A study finds men size up women based upon appearance. Two University of Amsterdam professors, Mark van Vugt and Dr. Johanna van Hooff, conducted a study looking into ancient programming and genetic preferences and had dramatic conclusions. The study of 20 women and 20 men used pictures of the opposite sex to examine the bias in relation to appearance by measuring brain activity. Participants in the study were required to perform simple tasks while viewing pictures of the opposite sex ranging from very unattractive to very attractive. Men had a harder time performing tasks and were easily distracted by the more attractive pictures. Van Vugt stated "men definitely have the most wandering eye but it is because they have evolved to pay attention to cues of fertility and one of those cues is facial beauty - it's not that men are shallow. But we found they do make snap judgments about women, much earlier than was previously thought. They make that decision on whether a woman would be a good mating partner in milliseconds. This is something very ancient and a way of helping men find the best mate to produce children."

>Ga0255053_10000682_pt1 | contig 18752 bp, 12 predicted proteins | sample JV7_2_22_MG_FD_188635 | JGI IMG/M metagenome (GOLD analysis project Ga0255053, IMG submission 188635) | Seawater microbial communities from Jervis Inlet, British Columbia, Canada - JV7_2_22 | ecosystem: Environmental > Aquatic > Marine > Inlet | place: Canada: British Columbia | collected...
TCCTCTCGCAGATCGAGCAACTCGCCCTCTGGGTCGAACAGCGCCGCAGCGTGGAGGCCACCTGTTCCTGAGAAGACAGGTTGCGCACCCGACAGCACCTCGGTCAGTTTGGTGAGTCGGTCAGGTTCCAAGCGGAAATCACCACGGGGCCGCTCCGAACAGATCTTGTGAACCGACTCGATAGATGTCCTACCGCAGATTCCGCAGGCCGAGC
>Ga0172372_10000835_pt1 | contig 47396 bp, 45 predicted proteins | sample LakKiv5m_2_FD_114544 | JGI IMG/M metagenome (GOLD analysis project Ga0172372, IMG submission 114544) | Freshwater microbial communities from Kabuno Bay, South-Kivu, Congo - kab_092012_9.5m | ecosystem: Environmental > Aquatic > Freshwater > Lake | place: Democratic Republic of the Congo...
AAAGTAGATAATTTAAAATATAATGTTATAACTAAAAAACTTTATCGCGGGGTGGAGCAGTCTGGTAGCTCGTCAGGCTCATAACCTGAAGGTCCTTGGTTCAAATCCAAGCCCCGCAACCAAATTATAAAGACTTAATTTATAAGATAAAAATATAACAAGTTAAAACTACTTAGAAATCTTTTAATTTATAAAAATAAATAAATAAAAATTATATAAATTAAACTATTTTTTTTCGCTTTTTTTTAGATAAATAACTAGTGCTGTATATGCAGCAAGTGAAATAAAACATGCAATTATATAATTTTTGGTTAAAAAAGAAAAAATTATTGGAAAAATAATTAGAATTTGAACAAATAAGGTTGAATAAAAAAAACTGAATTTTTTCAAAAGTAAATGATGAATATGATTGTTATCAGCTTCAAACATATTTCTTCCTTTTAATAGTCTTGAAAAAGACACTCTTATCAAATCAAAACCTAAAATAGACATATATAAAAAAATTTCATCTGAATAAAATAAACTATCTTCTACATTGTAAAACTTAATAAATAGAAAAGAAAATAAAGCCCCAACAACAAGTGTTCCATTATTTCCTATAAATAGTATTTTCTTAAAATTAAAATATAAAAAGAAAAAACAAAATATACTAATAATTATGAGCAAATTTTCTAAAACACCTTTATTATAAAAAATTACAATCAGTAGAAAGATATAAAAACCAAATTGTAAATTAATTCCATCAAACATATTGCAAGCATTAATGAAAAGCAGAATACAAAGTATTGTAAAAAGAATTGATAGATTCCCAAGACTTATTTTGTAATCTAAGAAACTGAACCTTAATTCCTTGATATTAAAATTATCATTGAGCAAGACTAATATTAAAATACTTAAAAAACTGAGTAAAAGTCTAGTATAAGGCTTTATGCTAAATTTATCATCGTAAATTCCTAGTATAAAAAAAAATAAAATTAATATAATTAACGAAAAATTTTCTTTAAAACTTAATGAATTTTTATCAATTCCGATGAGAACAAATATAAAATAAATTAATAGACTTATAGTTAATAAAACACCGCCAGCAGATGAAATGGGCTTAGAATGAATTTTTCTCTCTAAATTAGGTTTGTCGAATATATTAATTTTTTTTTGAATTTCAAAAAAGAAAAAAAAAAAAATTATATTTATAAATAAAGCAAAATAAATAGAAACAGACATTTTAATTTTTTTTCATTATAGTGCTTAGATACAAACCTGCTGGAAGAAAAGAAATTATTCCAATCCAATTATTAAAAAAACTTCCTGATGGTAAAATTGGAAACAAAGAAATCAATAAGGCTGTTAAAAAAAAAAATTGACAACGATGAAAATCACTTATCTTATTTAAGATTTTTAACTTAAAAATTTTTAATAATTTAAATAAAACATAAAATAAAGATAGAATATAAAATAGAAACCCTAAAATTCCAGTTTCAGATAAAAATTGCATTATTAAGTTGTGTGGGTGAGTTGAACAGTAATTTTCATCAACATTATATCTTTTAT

Van Vugt and Van Hooff concluded that men determine women are good mates just by appearance in a matter of seconds while women take longer to decide on if a potential mate is suitable. Women inherently need to gather more information about a man because, as Van Vugt states: "women make that decision on behaviour, whether a man is trustworthy and committed. They make their decision much later than men." Van Vugt also furthered that "women were not distracted by attractive male faces because women need more proof of whether a man is a good mate."
Van Vugt and Van Hooff's study is ready for publishing in the Oxford Journal Social Cognitive and Affective Neuroscience.